#1
how come i can only play somethings really fast, like if i play a scale i can play it at like 14nps, but if i attempt a solo thats that fast i cant do it. why? for instance i tried playing Trivium's "Gunshot To The Head Of Trepidation" solo, and I can only do it when I play the slow parts and the fast parts arent that hard but i just can't play it as fast as i normally could. hopefully this makes sense. thanks.

HxC
#2
this is purely how it works for me - hopefully it's the same for you. whenever i memorize anything, i imagine the pattern on the fretboard. actually, whenever i imagine anyone playing guitar, i imagine where their fingers are going, like when i daydream about steve vai and such.. i really think that speed is purely dependent on how ingrained the pattern of what you're playing is in your head. scales are linear, you can play them without feeling, just playing triplets from E string to e string, and when you've memorized the pattern it really and truly requires no thinking.. with a well made solo it is different because it's not as easily memorized and visualized, and there's feeling that has to go into it to get the same exact sound. that was a really bad job at explaining it but hopefully you can relate with a little bit of that.
#3
coz u know the scales of by heart an they have a pattern to them.............trivium solos not so much. and if you play along to them with music its made worse because your trying to keep up with their insane timing. not much of a help but just practice it off by heart
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#5
Quote by benjonotbanjo
this is purely how it works for me - hopefully it's the same for you. whenever i memorize anything, i imagine the pattern on the fretboard. actually, whenever i imagine anyone playing guitar, i imagine where their fingers are going, like when i daydream about steve vai and such.. i really think that speed is purely dependent on how ingrained the pattern of what you're playing is in your head. scales are linear, you can play them without feeling, just playing triplets from E string to e string, and when you've memorized the pattern it really and truly requires no thinking.. with a well made solo it is different because it's not as easily memorized and visualized, and there's feeling that has to go into it to get the same exact sound. that was a really bad job at explaining it but hopefully you can relate with a little bit of that.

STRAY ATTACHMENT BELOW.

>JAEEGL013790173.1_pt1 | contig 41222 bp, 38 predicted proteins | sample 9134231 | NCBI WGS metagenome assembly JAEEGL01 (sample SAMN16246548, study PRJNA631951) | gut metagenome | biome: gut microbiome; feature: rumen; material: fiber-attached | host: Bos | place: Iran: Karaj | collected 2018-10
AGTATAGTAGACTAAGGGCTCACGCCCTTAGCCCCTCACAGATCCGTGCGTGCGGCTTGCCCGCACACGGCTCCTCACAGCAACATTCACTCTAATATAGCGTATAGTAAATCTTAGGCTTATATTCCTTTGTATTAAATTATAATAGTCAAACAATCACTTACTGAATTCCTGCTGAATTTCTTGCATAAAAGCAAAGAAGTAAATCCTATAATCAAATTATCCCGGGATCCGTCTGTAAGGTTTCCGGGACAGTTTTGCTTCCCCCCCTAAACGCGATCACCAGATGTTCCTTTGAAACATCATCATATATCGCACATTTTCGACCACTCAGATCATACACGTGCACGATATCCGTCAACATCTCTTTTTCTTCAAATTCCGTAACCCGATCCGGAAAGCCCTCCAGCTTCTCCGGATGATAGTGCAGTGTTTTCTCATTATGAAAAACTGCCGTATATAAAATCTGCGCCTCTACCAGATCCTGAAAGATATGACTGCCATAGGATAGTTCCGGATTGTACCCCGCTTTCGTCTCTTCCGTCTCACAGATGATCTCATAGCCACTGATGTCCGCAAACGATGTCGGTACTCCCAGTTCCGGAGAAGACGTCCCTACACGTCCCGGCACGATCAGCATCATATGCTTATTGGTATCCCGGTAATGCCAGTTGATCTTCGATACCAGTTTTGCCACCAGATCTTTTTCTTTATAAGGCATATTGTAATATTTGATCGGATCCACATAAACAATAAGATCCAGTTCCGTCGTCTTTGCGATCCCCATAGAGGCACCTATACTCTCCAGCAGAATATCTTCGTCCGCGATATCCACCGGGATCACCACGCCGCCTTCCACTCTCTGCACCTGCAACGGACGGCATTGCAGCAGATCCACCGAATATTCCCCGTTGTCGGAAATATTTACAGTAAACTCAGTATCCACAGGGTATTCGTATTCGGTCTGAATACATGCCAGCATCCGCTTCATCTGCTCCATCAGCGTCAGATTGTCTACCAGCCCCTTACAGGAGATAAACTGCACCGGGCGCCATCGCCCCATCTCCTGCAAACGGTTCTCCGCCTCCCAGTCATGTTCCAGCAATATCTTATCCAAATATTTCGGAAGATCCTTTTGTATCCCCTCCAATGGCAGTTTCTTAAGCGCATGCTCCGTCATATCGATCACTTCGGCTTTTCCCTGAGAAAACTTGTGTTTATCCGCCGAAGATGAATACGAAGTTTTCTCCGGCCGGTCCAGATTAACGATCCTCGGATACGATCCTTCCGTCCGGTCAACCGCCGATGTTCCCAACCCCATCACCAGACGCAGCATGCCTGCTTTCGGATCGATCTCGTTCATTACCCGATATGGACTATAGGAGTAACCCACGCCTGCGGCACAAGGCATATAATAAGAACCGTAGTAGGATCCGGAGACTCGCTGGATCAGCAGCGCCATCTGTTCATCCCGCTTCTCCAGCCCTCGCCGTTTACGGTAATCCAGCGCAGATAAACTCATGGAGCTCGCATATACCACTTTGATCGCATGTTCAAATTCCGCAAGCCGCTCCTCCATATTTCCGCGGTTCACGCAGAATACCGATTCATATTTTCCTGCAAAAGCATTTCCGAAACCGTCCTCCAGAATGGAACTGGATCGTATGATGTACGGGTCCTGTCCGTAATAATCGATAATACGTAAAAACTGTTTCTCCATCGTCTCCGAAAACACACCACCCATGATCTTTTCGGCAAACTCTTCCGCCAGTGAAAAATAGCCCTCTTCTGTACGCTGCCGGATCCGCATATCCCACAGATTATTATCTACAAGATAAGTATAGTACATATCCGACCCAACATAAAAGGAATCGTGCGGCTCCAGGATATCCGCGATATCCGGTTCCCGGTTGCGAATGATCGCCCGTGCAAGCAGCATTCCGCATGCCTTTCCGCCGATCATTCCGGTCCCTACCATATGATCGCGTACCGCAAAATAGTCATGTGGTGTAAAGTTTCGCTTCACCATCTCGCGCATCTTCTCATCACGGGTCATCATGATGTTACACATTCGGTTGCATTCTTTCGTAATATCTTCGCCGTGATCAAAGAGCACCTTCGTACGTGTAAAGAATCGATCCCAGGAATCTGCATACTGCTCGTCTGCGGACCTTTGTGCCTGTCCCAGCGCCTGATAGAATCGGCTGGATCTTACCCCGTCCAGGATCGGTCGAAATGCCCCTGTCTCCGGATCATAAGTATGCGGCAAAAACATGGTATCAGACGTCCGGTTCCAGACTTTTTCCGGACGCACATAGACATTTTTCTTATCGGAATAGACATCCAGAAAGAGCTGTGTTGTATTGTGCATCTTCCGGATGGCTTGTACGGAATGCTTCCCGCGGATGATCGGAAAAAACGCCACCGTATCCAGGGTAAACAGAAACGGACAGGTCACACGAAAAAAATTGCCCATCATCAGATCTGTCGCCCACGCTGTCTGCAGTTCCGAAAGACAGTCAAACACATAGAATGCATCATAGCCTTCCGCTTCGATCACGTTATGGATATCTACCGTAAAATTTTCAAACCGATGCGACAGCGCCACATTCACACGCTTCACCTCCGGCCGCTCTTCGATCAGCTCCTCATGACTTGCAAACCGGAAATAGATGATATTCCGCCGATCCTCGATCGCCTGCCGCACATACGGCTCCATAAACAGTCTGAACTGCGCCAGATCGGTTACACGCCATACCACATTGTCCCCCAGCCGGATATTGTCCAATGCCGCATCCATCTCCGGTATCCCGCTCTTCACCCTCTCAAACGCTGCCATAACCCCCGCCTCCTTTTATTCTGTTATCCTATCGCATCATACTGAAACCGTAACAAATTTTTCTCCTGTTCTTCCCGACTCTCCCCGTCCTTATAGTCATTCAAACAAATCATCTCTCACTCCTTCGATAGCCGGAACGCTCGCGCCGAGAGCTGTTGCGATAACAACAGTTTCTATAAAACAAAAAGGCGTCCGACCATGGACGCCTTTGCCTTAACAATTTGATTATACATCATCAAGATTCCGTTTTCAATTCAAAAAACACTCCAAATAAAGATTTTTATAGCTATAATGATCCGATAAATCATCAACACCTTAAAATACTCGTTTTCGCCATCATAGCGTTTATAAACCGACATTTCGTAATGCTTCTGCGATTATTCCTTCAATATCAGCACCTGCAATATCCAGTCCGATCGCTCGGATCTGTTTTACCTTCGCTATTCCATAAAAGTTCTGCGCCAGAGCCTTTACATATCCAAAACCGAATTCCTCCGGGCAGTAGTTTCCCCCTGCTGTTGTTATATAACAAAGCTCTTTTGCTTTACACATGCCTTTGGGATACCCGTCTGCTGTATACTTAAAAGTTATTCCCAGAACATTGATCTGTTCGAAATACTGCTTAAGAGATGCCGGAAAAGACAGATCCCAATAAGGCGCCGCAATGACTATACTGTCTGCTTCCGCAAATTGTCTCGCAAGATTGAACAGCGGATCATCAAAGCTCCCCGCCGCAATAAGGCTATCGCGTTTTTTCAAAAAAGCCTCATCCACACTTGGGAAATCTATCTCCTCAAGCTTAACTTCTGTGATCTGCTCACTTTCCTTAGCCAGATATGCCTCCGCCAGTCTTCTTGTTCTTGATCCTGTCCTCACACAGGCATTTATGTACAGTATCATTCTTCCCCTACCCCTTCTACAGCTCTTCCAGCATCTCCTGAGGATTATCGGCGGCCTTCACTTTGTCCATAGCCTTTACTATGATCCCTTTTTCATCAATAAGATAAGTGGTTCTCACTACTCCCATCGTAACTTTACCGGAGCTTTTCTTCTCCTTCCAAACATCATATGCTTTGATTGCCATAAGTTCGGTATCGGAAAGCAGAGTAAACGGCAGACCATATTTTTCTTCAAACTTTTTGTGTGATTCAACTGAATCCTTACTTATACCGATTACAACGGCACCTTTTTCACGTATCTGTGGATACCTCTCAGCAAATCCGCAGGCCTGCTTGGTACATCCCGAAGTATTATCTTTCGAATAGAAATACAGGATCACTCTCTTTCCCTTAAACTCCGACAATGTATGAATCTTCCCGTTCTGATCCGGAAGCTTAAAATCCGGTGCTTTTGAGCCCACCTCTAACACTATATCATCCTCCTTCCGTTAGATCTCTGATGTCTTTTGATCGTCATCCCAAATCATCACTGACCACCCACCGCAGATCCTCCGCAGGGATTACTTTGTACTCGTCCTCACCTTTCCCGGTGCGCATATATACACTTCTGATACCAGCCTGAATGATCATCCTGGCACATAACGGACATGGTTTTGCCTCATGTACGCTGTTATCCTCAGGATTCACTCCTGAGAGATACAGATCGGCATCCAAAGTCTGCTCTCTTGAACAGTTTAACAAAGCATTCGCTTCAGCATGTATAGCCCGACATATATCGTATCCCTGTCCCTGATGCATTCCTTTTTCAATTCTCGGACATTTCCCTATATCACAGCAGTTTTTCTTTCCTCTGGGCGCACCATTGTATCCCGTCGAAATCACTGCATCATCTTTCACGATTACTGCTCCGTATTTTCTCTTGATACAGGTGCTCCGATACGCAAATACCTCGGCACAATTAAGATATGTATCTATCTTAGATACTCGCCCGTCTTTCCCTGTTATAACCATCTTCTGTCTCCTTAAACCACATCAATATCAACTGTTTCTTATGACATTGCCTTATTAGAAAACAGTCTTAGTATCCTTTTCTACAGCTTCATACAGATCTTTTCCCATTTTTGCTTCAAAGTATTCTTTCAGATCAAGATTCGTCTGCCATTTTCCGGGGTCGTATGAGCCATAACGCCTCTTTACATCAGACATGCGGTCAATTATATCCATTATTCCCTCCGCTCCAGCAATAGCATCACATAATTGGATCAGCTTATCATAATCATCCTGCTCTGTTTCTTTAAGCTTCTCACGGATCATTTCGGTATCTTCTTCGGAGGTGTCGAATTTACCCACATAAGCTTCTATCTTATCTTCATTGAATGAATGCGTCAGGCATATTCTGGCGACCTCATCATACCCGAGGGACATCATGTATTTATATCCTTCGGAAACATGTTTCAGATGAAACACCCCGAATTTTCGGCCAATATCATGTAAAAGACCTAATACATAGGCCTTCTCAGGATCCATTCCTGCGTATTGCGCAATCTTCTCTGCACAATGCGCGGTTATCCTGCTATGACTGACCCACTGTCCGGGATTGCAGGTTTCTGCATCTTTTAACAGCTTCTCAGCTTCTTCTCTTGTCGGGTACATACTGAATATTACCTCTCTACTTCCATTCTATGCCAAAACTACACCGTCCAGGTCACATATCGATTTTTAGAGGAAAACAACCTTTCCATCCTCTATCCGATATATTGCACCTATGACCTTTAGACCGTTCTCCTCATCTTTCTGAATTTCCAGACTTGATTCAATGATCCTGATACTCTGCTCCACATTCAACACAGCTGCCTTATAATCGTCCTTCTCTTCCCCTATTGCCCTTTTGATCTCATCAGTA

he has the basic idea...speed is all about muscle memory, and this is the ability that your muscles have to perform something without thinking and when it becomes second nature to you...this can only be achieved through correct practice, which is practicing everything slowly enough to play absolutely cleanly and moving up from there at a steady pace - this is most easily achieved using a metronome...it's all about being relaxed and becoming aware of your whole body and eliminating any excess tension you may have while playing

www.guitarprinciples.com
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#6
okay i get what you're saying. like when i play my scales really fast i feel sorta loose, but when i try and play something else fast i feel alot of tension.
#7
no, i'm saying that you should not start to play something faster than you can play it cleanly...the reason that you probably can't play a certain solo as fast as you can a scale is because you haven't been playing that certain piece as long as scales...a scale is easily memorized and can usually be played pretty quickly without too much hassle; a solo, on the other hand, is usually much more complicated and involves more movement and dynamics

and for this reason, you need to practice it slowly to, in a sense, "ingrain" it into your muscles so that when you play it a bit faster it'll be clean as well...if you play something fast and sloppy 99 times, why would you expect it to be clean and precise the 100th time?

use the practice principles provided in part by that link with everything you practice, and never jump up 100 bpm and try to play something full speed when you can't play it cleanly at a slow speed...remember, speed is a byproduct of accuracy, and to be accurate you must learn not to make mistakes...the only way to do that is to play slowly
Quote by BigFatSandwich
it took you 15 consecutive hours of practice to realize that playing guitar makes you better at playing guitar. congratulations.


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Axe_grinder pwns!!!!



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#9
practice makes perfect. id play stuff very slowly to get the feel of it and then speed yourself up . now i can play stuff like black dog and cowboys from hell. it works